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Surgical Simulation

About Our Surgical Simulation

To a very great extent, simulation is the future of surgery. Within a few years, no surgical procedure will be performed without first perfecting it on a full-sized, 3D, and possibly haptic simulation of the specific patient; and most surgical training and skills assessment will be conducted on simulators.

Recognizing that this is the future of surgery, the Department is actively involved in the research and development of simulation technologies both within the Department and in partnership with both global and local hardware engineering and software development corporations. These are applied throughout training, and especially in the Fundamentals of Laparoscopic and Endoscopic Surgery programs described below.

Fundamentals of Laparoscopic Surgery (FLS)

Fundamentals of Laparoscopic Surgery (FLS), a national certification initiative for laparoscopic skill and knowledge, is an example of a program using objective criteria for skill training outcomes.  The Department’s Surgical Skills and Simulation Laboratory is an official test center for surgeons interested in becoming certified in FLS. The Laboratory has been certified as a test center since 2007 and currently has two FLS certified testing proctors and an FLS surgical champion within the Department of Surgery. Over 100 surgeons and general surgery residents have been certified through our test center.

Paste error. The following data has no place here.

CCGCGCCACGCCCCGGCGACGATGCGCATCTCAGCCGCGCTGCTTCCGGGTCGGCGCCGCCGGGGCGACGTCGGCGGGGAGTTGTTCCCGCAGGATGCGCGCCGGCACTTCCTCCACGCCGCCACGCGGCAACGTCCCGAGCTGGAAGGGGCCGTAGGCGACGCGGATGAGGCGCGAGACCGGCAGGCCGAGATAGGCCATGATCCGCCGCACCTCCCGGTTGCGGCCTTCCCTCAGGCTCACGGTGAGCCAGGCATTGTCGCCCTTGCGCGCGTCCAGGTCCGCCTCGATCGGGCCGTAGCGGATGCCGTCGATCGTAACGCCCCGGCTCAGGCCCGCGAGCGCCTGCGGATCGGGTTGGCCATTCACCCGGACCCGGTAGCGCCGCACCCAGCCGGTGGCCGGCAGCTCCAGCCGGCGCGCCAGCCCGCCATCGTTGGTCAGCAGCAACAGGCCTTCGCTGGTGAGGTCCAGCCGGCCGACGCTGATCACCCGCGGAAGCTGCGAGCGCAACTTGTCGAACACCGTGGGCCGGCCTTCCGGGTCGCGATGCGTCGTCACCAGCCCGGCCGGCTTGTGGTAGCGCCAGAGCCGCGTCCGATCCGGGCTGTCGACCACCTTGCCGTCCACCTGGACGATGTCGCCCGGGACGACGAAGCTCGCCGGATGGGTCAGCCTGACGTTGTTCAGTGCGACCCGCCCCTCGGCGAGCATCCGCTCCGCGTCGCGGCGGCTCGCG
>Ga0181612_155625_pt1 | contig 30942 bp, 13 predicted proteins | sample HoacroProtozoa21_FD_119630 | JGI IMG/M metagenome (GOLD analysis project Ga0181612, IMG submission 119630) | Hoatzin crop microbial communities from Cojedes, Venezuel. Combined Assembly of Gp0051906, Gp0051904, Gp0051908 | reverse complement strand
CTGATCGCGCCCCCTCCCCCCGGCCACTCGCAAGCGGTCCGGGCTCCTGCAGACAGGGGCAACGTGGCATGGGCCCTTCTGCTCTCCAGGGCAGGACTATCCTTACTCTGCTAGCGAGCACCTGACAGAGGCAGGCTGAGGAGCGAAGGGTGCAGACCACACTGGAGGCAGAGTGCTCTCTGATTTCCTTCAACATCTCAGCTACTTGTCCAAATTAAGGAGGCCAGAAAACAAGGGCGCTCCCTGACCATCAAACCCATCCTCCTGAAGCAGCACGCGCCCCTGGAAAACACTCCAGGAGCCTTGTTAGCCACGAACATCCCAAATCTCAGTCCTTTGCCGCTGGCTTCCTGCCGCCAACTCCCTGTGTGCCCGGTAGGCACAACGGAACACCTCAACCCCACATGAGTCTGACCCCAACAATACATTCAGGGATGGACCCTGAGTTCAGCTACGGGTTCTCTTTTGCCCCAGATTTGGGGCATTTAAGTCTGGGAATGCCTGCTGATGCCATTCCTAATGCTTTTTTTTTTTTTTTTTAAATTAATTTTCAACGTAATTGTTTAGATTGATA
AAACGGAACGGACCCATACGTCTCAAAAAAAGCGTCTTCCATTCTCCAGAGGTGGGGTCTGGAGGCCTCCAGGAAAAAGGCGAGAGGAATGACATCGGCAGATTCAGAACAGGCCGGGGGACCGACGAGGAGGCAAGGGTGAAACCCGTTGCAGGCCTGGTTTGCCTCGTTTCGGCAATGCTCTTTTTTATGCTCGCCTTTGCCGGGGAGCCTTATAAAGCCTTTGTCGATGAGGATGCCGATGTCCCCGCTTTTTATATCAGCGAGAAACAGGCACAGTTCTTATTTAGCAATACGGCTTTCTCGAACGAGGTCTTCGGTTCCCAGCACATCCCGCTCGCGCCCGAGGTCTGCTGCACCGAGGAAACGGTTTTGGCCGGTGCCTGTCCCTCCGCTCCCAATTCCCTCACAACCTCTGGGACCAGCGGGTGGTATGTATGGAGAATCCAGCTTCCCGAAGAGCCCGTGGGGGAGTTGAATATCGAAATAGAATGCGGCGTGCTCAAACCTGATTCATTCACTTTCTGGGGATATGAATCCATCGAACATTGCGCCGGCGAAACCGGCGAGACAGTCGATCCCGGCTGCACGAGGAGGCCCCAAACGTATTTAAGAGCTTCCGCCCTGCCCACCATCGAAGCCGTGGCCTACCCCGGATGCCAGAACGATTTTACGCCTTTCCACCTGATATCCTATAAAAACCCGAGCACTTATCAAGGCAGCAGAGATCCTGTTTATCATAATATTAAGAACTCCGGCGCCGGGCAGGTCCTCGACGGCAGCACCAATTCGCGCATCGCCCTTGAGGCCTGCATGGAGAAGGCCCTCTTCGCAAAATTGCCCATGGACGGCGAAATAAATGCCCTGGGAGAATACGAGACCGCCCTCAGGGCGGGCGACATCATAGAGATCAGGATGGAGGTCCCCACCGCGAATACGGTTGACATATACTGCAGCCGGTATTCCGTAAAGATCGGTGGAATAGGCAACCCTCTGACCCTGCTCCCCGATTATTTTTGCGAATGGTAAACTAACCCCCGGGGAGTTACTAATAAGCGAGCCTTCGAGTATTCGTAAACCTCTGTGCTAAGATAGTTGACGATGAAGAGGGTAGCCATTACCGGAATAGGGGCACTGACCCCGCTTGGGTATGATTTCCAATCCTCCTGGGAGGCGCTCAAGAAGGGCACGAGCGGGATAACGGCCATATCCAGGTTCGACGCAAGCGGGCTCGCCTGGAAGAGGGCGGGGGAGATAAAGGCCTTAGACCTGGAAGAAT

Fundamentals of Endoscopic Surgery

Official Testing Center The Department of Surgery at Wayne State University/Detroit Medical Center is one of two sites in Michigan designated as an official testing center for surgeons and general surgery residents who are interested in becoming certified in the Fundamentals of Endoscopic Surgery (FES). Currently we are doing over 20 tests a year with two proctors.

David A. Edelman, M.D., Director, Clinical Professor of Surgery, Educational Planner
Phone: (313) 745-8775

Ultrasound Simulator (US)

The surgery faculty, through SEMCE, teach both a basic and advanced US simulation course. The Department has developed an ultrasound simulator with a dummy probe whose position is tracked with 6 degrees of freedom as it is manipulated in contact with a physical model of the abdomen. The coordinate data stream can be used to interrogate a virtual digitized model of the abdomen, resulting in an image that varies in real time with the probe position. This simulation system can be used to teach surgical students the skills they need to pass the Society of American Gastrointestinal and Endoscopic Surgeons (SAGES) exam in the Fundamentals of Laparoscopic Surgery (FLS.) The system is in use and produced such good results for the first class that used it, that non-FLS-trained students from prior classes asked to be trained on the system.